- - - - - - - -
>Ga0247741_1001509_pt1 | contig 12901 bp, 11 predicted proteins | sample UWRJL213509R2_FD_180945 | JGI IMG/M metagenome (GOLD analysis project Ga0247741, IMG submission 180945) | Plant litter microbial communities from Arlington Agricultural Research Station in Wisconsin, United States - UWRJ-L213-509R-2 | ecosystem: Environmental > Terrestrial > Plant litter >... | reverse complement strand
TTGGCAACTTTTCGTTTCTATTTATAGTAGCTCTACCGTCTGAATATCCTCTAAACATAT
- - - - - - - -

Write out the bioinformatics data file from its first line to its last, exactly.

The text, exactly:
>Ga0247741_1001509_pt1 | contig 12901 bp, 11 predicted proteins | sample UWRJL213509R2_FD_180945 | JGI IMG/M metagenome (GOLD analysis project Ga0247741, IMG submission 180945) | Plant litter microbial communities from Arlington Agricultural Research Station in Wisconsin, United States - UWRJ-L213-509R-2 | ecosystem: Environmental > Terrestrial > Plant litter >... | reverse complement strand
TTGGCAACTTTTCGTTTCTATTTATAGTAGCTCTACCGTCTGAATATCCTCTAAACATAT